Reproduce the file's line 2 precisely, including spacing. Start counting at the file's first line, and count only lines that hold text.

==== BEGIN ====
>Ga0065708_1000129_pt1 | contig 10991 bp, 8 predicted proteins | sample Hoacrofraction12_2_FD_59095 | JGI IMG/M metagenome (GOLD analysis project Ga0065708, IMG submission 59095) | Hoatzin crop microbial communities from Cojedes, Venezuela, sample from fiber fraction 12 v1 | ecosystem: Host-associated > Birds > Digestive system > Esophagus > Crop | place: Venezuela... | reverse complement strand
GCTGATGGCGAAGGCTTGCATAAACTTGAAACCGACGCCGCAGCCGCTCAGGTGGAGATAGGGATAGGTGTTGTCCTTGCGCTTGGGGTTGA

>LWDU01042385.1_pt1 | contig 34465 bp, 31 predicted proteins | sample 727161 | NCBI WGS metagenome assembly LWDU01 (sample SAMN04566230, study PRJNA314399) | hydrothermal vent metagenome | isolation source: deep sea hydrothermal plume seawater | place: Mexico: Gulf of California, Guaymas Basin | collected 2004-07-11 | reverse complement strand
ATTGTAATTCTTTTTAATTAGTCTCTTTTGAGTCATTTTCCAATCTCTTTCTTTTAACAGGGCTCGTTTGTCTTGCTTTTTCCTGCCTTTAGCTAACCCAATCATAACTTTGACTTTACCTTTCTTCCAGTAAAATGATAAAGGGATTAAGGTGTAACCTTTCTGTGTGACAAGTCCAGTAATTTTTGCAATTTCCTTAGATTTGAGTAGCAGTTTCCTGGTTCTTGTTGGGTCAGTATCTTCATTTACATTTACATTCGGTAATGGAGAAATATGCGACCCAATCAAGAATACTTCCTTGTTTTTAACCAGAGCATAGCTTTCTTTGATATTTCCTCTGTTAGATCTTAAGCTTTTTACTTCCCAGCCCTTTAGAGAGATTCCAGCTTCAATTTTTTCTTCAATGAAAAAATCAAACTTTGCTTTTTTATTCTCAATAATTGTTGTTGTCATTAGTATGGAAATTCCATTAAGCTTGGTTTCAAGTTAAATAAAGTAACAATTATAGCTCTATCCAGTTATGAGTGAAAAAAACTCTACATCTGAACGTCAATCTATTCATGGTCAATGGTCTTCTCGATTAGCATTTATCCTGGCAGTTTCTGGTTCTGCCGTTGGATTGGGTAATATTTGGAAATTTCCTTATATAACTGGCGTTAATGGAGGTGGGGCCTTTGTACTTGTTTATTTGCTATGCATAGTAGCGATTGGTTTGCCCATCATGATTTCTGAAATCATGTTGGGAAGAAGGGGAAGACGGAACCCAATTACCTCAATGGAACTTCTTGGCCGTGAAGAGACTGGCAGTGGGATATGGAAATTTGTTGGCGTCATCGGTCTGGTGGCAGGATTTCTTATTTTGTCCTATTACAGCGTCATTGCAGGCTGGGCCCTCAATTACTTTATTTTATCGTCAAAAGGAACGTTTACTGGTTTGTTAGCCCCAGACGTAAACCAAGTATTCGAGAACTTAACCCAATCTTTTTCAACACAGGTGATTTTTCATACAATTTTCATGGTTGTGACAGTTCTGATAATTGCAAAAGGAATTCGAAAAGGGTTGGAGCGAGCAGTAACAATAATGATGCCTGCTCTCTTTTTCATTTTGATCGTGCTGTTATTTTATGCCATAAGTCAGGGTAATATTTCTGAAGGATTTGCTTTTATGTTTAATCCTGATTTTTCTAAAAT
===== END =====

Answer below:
GCTGATGGCGAAGGCTTGCATAAACTTGAAACCGACGCCGCAGCCGCTCAGGTGGAGATAGGGATAGGTGTTGTCCTTGCGCTTGGGGTTGA